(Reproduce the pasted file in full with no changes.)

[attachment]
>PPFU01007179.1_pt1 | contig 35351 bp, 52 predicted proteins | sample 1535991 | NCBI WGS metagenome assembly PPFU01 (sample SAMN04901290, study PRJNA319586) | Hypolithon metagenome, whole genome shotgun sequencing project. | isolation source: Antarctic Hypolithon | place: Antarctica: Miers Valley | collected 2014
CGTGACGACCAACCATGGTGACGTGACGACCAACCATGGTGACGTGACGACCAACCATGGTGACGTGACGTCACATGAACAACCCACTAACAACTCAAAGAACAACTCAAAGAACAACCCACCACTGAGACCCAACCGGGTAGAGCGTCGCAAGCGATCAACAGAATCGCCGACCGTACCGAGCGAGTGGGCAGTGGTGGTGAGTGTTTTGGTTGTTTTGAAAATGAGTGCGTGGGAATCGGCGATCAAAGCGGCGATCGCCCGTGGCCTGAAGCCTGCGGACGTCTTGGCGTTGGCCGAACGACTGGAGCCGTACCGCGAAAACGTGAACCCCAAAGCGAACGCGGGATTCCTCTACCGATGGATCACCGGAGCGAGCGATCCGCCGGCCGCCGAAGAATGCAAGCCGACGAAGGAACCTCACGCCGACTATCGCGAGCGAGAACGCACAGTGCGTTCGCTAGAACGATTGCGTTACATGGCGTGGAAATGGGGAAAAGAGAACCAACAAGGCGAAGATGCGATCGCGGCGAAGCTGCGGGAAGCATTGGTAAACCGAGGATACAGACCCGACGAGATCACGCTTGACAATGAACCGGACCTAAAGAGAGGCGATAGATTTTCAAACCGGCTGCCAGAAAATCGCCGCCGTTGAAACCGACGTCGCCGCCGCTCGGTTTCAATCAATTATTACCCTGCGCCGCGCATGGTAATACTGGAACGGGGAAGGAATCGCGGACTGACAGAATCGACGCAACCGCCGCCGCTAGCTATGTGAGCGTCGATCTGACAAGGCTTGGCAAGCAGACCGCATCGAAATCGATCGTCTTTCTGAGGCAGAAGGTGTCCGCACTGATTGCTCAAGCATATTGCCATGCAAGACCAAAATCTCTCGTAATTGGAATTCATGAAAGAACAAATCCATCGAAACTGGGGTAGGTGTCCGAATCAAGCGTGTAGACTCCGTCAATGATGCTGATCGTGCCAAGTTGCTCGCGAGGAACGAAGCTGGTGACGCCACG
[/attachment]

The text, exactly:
>PPFU01007179.1_pt1 | contig 35351 bp, 52 predicted proteins | sample 1535991 | NCBI WGS metagenome assembly PPFU01 (sample SAMN04901290, study PRJNA319586) | Hypolithon metagenome, whole genome shotgun sequencing project. | isolation source: Antarctic Hypolithon | place: Antarctica: Miers Valley | collected 2014
CGTGACGACCAACCATGGTGACGTGACGACCAACCATGGTGACGTGACGACCAACCATGGTGACGTGACGTCACATGAACAACCCACTAACAACTCAAAGAACAACTCAAAGAACAACCCACCACTGAGACCCAACCGGGTAGAGCGTCGCAAGCGATCAACAGAATCGCCGACCGTACCGAGCGAGTGGGCAGTGGTGGTGAGTGTTTTGGTTGTTTTGAAAATGAGTGCGTGGGAATCGGCGATCAAAGCGGCGATCGCCCGTGGCCTGAAGCCTGCGGACGTCTTGGCGTTGGCCGAACGACTGGAGCCGTACCGCGAAAACGTGAACCCCAAAGCGAACGCGGGATTCCTCTACCGATGGATCACCGGAGCGAGCGATCCGCCGGCCGCCGAAGAATGCAAGCCGACGAAGGAACCTCACGCCGACTATCGCGAGCGAGAACGCACAGTGCGTTCGCTAGAACGATTGCGTTACATGGCGTGGAAATGGGGAAAAGAGAACCAACAAGGCGAAGATGCGATCGCGGCGAAGCTGCGGGAAGCATTGGTAAACCGAGGATACAGACCCGACGAGATCACGCTTGACAATGAACCGGACCTAAAGAGAGGCGATAGATTTTCAAACCGGCTGCCAGAAAATCGCCGCCGTTGAAACCGACGTCGCCGCCGCTCGGTTTCAATCAATTATTACCCTGCGCCGCGCATGGTAATACTGGAACGGGGAAGGAATCGCGGACTGACAGAATCGACGCAACCGCCGCCGCTAGCTATGTGAGCGTCGATCTGACAAGGCTTGGCAAGCAGACCGCATCGAAATCGATCGTCTTTCTGAGGCAGAAGGTGTCCGCACTGATTGCTCAAGCATATTGCCATGCAAGACCAAAATCTCTCGTAATTGGAATTCATGAAAGAACAAATCCATCGAAACTGGGGTAGGTGTCCGAATCAAGCGTGTAGACTCCGTCAATGATGCTGATCGTGCCAAGTTGCTCGCGAGGAACGAAGCTGGTGACGCCACG